Ian and Nicole Memmer started looking for their first home in December, keeping their search fairly casual. They scrolled through online listings, hit a few open houses and figured they’d wait until early March to get serious. “That was exactly when the coronavirus hit,” says 29-year-old Ian Memmer.
With the lease on their Westlake apartment set to expire in May, the hunt for a new home suddenly became a whole different game. Rather than attending low-pressure open houses, they first relied on virtual tours. “We had to know exactly which houses we wanted to go to,” says 25-year-old Nicole.
They eventually toured occupied homes on the market while taking precautions. “You have no idea who is currently living in the house,” Ian says. “Who knows if one of us could have been exposed, too.”
The couple physically toured about a dozen homes before deciding on a Bay Village house; they had to go into so many because homes were selling so quickly. “By the time you went to make an offer, someone else had already put in a bid,” Ian says.
Despite the uncertainty and anxiety caused by a pandemic, real estate agents are reporting that buyer interest hasn’t waned. “Multiple offers are still coming in on homes,” says Katie Manos, an agent with Howard Hanna in Bay Village. She says homebuyers are practicing “respectful social distance” while taking advantage of online tools including FaceTime and 3D online tours.
In-person viewings are handled with care — and with supplies such as gloves, shoe covers, Purell, masks and disinfectant wipes. Also, there are contract addendums that give buyers and sellers a cushion for delays.
“The number of people who are putting their search on hold is not as many as you would think,” says Mike Ferrante, an associate broker at Century 21 Homestar: 21 Mike Team based in Solon. Buyers are competing for listings and prices are steady, even increasing, in spite of the coronavirus. “People are afraid they might miss out on the perfect home.”
Supply and Demand
While buyers across Northeast Ohio are scooping up houses pretty quickly, potential sellers are considering their options. Ones who don’t have to sell are waiting, while others have had their financial situations change. So though housing supply is low, the demand is up for what inventory comes online. “Demand has increased because some [sellers] have taken themselves out of the game, or they were removed from the game because they lost a job, were furloughed,” Ferrante says.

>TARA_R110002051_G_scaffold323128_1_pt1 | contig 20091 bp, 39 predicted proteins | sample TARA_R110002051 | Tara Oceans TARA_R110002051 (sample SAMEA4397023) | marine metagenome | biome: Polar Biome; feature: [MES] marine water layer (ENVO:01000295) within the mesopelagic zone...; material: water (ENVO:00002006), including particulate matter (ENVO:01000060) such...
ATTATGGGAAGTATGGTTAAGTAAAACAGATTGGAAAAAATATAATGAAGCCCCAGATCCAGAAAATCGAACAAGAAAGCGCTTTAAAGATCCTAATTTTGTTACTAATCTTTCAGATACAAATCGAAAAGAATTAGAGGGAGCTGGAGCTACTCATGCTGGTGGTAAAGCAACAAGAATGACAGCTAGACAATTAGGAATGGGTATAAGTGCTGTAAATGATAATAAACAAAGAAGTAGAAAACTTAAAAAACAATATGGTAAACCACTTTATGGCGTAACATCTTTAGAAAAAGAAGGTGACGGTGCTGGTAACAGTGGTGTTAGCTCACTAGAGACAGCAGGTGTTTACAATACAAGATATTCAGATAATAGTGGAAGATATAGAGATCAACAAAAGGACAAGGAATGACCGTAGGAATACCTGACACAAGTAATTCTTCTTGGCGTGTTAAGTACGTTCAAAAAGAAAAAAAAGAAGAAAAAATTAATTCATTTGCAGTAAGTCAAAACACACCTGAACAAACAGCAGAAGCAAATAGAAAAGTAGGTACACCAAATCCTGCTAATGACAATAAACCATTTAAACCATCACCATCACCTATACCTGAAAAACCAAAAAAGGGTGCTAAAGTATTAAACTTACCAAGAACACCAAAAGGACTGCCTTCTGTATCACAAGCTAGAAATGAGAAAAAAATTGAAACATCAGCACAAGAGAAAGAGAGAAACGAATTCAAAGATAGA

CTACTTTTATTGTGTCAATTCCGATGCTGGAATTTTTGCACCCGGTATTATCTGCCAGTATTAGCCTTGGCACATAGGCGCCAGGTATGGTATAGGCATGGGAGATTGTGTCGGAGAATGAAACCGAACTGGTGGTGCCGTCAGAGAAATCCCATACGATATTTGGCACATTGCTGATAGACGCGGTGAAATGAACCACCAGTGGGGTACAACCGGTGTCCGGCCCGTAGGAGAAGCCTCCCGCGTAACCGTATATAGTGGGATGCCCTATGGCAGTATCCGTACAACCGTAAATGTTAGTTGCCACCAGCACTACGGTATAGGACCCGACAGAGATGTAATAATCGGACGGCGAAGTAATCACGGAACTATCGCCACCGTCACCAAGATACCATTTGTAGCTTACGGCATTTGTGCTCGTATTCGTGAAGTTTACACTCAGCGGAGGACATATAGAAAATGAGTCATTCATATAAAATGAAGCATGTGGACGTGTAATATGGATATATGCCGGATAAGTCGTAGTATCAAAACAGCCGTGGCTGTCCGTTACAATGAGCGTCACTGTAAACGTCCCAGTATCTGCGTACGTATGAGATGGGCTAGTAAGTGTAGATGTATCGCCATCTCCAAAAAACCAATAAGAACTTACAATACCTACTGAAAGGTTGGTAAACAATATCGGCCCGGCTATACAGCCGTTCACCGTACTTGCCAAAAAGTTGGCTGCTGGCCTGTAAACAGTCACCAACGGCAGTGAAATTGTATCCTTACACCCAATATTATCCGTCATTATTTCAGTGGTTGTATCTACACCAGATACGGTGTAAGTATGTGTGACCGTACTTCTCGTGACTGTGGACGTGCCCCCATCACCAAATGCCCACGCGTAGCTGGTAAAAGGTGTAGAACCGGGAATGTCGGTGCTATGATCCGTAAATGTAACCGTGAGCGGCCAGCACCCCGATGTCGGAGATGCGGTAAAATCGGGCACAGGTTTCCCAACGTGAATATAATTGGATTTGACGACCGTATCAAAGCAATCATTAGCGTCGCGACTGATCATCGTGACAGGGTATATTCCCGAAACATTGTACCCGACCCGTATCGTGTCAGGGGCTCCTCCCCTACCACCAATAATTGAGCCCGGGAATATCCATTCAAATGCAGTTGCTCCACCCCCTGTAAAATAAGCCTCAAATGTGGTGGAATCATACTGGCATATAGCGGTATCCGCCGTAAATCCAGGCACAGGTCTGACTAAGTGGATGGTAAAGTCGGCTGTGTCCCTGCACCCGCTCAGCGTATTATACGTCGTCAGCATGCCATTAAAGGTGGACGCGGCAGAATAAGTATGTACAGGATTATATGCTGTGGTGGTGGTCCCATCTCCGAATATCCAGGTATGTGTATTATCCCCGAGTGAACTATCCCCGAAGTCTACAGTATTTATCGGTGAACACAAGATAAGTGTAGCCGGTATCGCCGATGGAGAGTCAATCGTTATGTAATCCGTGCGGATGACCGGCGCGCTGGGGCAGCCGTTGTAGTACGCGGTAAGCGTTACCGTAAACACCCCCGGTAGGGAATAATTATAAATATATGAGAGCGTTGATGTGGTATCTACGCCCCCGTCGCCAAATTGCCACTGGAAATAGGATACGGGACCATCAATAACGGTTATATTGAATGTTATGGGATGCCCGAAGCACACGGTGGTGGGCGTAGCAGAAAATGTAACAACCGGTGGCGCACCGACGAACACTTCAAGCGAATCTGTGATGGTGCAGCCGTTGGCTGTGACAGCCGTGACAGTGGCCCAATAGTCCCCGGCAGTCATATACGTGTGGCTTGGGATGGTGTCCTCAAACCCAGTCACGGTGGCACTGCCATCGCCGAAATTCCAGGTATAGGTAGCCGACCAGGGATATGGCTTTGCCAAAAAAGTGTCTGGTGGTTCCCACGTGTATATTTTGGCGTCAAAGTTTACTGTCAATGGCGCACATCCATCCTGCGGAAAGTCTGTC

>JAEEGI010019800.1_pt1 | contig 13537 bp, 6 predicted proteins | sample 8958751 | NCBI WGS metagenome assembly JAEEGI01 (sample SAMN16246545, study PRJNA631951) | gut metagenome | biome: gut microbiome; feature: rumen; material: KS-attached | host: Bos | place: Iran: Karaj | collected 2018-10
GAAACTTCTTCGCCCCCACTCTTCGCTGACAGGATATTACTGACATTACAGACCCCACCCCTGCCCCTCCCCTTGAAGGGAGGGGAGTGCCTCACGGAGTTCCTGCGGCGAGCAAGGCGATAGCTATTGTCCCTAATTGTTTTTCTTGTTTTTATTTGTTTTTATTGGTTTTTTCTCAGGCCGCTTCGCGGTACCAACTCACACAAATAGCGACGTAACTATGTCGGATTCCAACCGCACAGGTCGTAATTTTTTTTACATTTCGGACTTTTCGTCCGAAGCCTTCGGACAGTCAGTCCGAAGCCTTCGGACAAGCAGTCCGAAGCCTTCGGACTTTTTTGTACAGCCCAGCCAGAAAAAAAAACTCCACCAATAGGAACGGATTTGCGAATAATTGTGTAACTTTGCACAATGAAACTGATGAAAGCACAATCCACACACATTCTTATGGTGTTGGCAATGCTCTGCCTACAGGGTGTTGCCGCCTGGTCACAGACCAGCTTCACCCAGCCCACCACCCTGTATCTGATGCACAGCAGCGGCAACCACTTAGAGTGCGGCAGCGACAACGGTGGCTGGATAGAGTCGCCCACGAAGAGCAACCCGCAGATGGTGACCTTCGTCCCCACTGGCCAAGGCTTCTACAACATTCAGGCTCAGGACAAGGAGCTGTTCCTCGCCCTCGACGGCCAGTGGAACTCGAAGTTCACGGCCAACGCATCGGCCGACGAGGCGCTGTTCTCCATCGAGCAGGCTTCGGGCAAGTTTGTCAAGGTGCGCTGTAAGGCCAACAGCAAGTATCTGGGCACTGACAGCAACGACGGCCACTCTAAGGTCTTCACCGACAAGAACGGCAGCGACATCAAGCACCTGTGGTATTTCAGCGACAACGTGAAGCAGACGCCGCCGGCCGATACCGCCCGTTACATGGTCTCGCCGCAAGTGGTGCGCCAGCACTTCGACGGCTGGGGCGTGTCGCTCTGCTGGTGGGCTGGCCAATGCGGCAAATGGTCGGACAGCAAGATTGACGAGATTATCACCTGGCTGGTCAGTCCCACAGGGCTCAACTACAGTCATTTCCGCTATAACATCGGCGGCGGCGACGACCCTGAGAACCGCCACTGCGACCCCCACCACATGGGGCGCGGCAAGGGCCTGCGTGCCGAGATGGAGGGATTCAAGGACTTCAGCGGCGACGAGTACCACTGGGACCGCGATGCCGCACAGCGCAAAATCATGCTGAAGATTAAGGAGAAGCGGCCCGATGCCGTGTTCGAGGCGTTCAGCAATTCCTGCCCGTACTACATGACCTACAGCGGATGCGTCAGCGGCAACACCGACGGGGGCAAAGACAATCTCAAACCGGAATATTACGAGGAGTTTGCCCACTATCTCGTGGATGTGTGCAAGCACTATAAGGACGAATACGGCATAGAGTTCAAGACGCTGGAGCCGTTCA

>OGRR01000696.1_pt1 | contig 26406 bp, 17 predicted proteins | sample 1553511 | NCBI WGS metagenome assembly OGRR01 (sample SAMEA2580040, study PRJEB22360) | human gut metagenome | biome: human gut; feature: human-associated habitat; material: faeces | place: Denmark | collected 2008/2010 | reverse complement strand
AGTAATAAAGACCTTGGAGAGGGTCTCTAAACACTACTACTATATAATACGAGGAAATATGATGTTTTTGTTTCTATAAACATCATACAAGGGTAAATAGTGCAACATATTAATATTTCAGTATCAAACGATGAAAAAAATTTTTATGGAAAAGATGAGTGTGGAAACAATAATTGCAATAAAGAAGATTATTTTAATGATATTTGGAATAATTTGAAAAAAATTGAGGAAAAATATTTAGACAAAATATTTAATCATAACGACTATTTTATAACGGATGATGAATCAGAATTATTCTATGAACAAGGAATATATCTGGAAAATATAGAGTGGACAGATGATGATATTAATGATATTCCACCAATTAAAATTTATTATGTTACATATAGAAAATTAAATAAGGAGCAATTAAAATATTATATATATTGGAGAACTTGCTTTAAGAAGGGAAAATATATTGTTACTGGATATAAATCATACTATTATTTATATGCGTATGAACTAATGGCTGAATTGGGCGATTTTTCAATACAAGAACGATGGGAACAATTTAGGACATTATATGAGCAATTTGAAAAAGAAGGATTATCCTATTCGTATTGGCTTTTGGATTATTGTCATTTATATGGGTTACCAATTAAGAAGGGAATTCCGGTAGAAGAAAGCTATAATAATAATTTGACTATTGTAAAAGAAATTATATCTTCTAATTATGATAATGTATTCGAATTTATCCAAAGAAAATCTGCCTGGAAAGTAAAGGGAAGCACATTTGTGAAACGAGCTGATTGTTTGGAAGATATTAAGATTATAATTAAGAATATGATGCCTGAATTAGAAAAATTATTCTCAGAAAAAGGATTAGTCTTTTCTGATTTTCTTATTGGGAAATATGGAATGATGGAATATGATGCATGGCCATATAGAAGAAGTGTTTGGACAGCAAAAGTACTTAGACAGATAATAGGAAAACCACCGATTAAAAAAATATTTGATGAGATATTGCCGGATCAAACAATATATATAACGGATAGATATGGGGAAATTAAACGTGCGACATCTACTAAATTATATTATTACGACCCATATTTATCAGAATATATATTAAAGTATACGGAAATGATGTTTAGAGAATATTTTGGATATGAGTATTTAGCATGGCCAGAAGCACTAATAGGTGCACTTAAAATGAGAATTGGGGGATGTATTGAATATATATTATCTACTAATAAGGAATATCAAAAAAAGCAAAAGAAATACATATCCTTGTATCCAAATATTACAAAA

Not having a strong portfolio of homes to choose from also changes the expectations for potential buyers.
“I knew that buying a house was going to be stressful and we’d have to act quickly, but I didn’t think it would be this quick and this stressful,” Ian says.
The normal pressures of finding the perfect house and competing with other buyers are now amplified by worries about an uncertain market and low inventory.
“During the time we were looking, we were scared about what was going to happen to the market in the next one to 12 months,” Nicole says. “Is it going to crash? Are house prices going to go down, go up or stay the same? We tried to make the best decision as we could based on what was going on that second.”
And for the Memmers, it felt like the houses they wanted were selling in a second, which led them to lower their expectations and consider homes that weren’t turnkey, might have needed some work or were smaller than what they first envisioned.
“Some of the houses we considered because there were no other options,” Ian notes. “Under ideal conditions, we might not have looked at them, but there were so few houses to select from.”
Virtual, Then Reality
Serious buyers are taking advantage of “no-touch showings.”
Vincent Incorvia with Re/Max Real Estate Group has watched the industry’s technology evolve during his 26-year career. Video isn’t brand-new. Neither are virtual showings, particularly for out-of-town buyers or investors.